Movie reviews: ‘Oppenheimer,’ ‘Barbie,’ ‘Theater Camp’

Oppenheimer: 4 and a half stars

Oppenheimer, the story of the father of the atomic bomb, is not a biopic of scientist J. Robert Oppenheimer. Director Christopher Nolan, in his 12th film, has included some biographical detail in telling the story of the man who invented the first nuclear weapon, but the film is more about the result than the creation.

“Just because we’re making an atomic bomb doesn’t mean we can decide how it will be used,” he says of the bomb.

Nolan divides the story into two sections. The colorful “Fission” follows the life of the prickly Oppenheimer (Cillian Murphy) as a tormented genius who overcomes anti-Semitism to rise through the ranks of the scientific elites of Europe and America and is recruited by the brusque Lt. Gen. Leslie Groves (Matt Damon) to oversee the Manhattan Project. For defeating the Nazis and Russia in the race to produce weapons of mass destruction, Oppenheimer has become, in his own words, “the destroyer of the world.”

His close ties to the Communist Party, through ex-girlfriend psychiatrist Gene Tatlock (Florence Pugh) and brother Frank (Dylan Arnold), are just one component of his left-leaning beliefs that ultimately led to his secrecy clearance being revoked. Rethinking his political views and the destructive power he unleashed upon the world puts him at odds with his military boss and founding member of the U.S. Atomic Energy Commission, Louis Strauss (Robert Downey Jr.). Those events provide material for another section of the film, the austere black-and-white “fusion.”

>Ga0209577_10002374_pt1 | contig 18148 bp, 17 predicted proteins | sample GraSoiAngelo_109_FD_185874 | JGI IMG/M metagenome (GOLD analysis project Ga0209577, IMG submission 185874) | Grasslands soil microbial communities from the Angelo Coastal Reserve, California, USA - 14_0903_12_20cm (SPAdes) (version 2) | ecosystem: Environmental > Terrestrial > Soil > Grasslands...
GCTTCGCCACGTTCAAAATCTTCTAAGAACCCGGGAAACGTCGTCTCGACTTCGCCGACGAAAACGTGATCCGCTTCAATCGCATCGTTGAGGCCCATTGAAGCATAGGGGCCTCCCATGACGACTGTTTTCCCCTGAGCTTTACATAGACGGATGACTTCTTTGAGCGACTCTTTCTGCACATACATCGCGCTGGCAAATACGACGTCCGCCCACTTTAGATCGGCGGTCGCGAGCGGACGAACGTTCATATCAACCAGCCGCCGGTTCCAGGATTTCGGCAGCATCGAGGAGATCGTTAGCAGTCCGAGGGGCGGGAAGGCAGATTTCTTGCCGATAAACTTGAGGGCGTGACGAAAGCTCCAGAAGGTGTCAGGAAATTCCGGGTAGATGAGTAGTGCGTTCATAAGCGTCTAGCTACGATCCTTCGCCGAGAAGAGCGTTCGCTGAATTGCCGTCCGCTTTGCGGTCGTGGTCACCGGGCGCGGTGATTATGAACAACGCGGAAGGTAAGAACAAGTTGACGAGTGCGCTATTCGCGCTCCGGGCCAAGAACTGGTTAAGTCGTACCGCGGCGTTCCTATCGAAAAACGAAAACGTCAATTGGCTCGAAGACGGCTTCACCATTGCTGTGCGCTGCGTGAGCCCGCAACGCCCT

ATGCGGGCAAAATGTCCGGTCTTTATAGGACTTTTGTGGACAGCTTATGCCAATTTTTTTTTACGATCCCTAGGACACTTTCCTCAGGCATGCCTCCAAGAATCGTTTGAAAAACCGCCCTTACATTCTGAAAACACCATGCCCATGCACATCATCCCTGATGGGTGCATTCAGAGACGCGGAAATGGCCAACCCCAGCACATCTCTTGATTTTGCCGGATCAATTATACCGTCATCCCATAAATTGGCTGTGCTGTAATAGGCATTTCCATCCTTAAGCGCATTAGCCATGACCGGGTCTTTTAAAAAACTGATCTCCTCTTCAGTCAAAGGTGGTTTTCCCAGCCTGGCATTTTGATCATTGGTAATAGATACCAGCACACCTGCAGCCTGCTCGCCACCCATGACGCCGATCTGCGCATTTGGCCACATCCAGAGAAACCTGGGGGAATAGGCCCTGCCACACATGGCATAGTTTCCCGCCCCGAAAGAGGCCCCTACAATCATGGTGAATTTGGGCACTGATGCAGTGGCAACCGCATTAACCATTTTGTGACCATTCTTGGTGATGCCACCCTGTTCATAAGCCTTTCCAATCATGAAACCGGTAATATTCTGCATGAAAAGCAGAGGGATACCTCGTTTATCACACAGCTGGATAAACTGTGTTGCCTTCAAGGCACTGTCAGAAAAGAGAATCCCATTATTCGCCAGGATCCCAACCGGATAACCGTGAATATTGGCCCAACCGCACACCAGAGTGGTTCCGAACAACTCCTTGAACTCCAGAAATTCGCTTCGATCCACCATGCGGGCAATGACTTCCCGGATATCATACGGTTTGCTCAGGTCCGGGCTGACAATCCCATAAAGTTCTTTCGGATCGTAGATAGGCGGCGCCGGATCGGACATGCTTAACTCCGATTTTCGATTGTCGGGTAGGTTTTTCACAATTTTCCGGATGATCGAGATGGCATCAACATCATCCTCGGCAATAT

An adaptation of Martin Sherwin and Kai Byrd’s Pulitzer Prize-winning book American Prometheus: The Triumph and Tragedy of J. Robert Oppenheimer, the three-hour “Oppenheimer” is as dark as the weekend contest “Barbie” is bright.

Nolan takes his time telling the story, weaving together threads of scientific, psychological and political narrative to create a rich tapestry that goes beyond the chatty nature of the script. He derives great drama and tension from this story, which is essentially a retelling of two courts interrupted by the history-altering Big Bang.

Much of the film’s success is due to Murphy, who, while reciting a plethora of lines, goes deep inside to portray Oppenheimer’s brilliant intellect. Cinematographer Hoyte van Hoytema shows Murphy’s stoic face in widescreen close-ups, demonstrating not only the great intelligence of the role but also the actor’s ability to reveal the realization that the power he ushered in will not be fully understood until it’s too late.

The Trinity Test sequence, which depicts the first detonation of a nuclear weapon, is a masterclass in Less is more filmmaking. Nolan deftly builds tension with a countdown clock and Ludwig Goransson’s unnerving soundtrack, but it’s the look of scientific accomplishment softened by the accompanying moral reckoning that spreads across Murphy’s face the moment the bomb explodes, cutting into the film’s core themes of innovation and consequence.

Murphy is backed by a top-notch cast, including Matt Damon, who exudes movie star charisma, and Downey Jr., who erases Tony Stark’s memory in one of the most interesting performances outside of Murphy since Zodiac.

But the real star is Nolan. ‘Oppenheimer’ delivers a personal tale of epic responsibility, with the director going all out. The cleverest blockbuster of the season, a period piece about a man with moral challenges to power and how to wield it, resonates as much now as it did when it happened.